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A Head Full of Glittering Ideas

A Head Full of Glittering Ideas

A Head Full of Glittering Ideas

Jewellery designer Christina Fetz-Eberle’s Glanzstück jewellery shop in Hittisau combines local traditions with craftsmanship and a feel for design.

I enter a shop decorated in silver fir and linen-covered furniture. There are tulip-shaped showcases displaying fine jewellery. The atmosphere is rich and so is the welcome, which in this case I mean literally: after all the Glanzstück in Hittisau is a dazzling jewellery shop. Unlike some casual, window-shopping visitor, I’m not actually here by chance: as a trained goldsmith myself, it is my great pleasure to report on the goings on at the Glanzstück and the success of a dear colleague. Learning more about this gem of a shop in the village centre of Hittisau, which has already been in operation for 10 years, starts with the shop’s founder, Christina Fetz-Eberle. I soon also discover this is actually her second business foray, as she became self-employed at an early age following two apprenticeships as a retail clerk and a jeweller.

Securing an apprenticeship in the goldsmith’s trade is no easy task: Positions are rare and in great demand. Fetz-Eberle, however, proved to be both patient and persistent, all the while receiving encouragement from her father. To procure the necessary tools and materials, the pair travelled to Pforzheim, a famous stronghold of goldsmiths. Upon returning home to Hittisau, Fetz-Eberle made use of her grandfather’s forge, a working space she soon called her own. “I quickly realised that jewellery making was in my blood. Yet processing stainless steel on my father’s large machines was laborious,” recounts Fetz-Eberle. As a result, she soon switched from hard metals to “Art Clay Silver,” a soft modelling material, which, after firing, becomes jewellery made of almost pure silver. No sawing, bending or forging and no laborious attempts to fuse things together. The method enables one to create flexible, easy to shape designs that ultimately require fewer working hours. “I learned to make many leaves and blossoms, quite playful creations. I have been using this method for about eight years now and have developed my own style,” says the jewellery designer in appraising her own development.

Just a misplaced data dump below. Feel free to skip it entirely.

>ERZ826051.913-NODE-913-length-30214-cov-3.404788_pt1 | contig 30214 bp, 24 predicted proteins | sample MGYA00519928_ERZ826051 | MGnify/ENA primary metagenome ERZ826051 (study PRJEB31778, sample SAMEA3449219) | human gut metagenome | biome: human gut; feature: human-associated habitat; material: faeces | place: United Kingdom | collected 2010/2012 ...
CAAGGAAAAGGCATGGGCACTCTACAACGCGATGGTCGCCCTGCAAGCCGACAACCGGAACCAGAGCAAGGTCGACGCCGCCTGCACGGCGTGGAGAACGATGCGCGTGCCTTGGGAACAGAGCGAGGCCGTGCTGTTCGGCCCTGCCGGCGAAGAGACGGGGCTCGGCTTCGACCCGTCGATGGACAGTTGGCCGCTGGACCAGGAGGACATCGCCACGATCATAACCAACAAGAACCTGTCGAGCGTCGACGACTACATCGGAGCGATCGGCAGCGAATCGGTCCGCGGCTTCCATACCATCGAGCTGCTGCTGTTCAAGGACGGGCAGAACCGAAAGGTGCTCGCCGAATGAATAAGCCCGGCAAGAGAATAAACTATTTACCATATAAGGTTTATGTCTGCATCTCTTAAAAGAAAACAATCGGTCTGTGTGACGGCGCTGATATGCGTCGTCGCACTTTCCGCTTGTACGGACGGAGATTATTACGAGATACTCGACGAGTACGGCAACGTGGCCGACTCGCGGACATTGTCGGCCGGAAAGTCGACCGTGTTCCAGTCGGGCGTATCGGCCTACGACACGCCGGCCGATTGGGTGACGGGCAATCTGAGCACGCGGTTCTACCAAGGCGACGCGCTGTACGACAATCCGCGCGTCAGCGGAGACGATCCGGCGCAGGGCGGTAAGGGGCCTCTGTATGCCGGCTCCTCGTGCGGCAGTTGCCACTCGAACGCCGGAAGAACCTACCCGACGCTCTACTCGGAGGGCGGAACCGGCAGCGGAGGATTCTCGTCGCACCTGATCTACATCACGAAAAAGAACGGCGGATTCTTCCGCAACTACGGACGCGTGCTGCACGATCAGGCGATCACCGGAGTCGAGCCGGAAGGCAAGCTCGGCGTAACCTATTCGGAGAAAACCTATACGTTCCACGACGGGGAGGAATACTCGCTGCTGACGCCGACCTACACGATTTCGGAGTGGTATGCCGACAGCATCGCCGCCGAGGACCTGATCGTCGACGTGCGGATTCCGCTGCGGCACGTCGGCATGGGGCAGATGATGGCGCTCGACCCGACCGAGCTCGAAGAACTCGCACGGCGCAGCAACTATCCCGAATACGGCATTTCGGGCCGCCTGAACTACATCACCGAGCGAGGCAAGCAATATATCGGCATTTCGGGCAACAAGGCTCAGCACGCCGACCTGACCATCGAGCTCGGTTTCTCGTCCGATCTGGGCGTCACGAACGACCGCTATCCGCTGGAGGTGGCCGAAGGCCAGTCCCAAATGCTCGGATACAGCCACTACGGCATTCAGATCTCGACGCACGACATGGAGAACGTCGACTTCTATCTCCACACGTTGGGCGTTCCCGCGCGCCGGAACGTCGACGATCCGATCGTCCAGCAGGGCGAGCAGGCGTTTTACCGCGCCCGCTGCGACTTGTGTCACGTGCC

The shop has come a long way from humble beginnings.  Collaborating with Goldsmith Anna Waibel from Hohenems, whose jewellery pieces are sold in the Glanzstück, helped confirm her professional vision. “My jewellery sold well, but I didn’t have a benchmark against which to measure my talents. Anna motivated me to take a gem-setting course with her in Switzerland. The course confirmed my talent for working with metal and stones. Personally it was very gratifying.” Every designer develops a personal style, a calling card. In Fetz-Eberle’s case, the jewellery is filigree and closer examinations can be very rewarding. Her choice of motifs reflects her interest in nature. Each piece, water droplets, rosettes, goblets and orbs, radiates enchanting simplicity. As time went on, Glanzstück’s customer base continued to grow and so too did Fetz-Eberle’s family. Even after the birth of her first daughter, this strong businesswoman could still be found hard at work. Her daughter, Sofia had a quiet nature and a strong family network helped Fetz-Eberle to better combine work and family life. A few years later, she married Andreas, the father of Sofia, and over time their family grew to include Theo and Pius. All the while, Christina Fetz-Eberle also continued to expand her business. At the new location in the centre of Hittisau, the range of jewellery, watches and handicrafts became ever more extensive. In spite of expansion, she ensured that the same high standards of customer service and craftsmanship remained the same. With time, Fetz-Eberle decided that priorities had to change: a desire to more fully dedicate herself to her young family could not be ignored. Pia, Helene and Sophia supported her decision and so she relinquished responsibilities, even when it came to jewellery production. Realising she had too little time to work, her designs were outsourced to a goldsmith in Dornbirn. The solution suits all involved. “I’m fortunate that outside customers make the effort to travel to my store. Regarding the creative process, I can honestly say that I designed the jewellery myself, because the ideas and handcraft production method originated in my head. In this way, the pieces bear my handicraft signature too.” Fetz-Eberle has never suffered from a lack of ideas. Glanzstück designs combine modernity with traditional craftsmanship and a regional touch, such as polished stones from the Subersach region. She recently added a new collection of matching earrings to her range of traditional Bregenzerwald Tracht dress jewellery. Though the product is new, it now seems indispensable today.

Author: Mirjam Capricorn
Issue: Winter 2019-20 Travel Magazine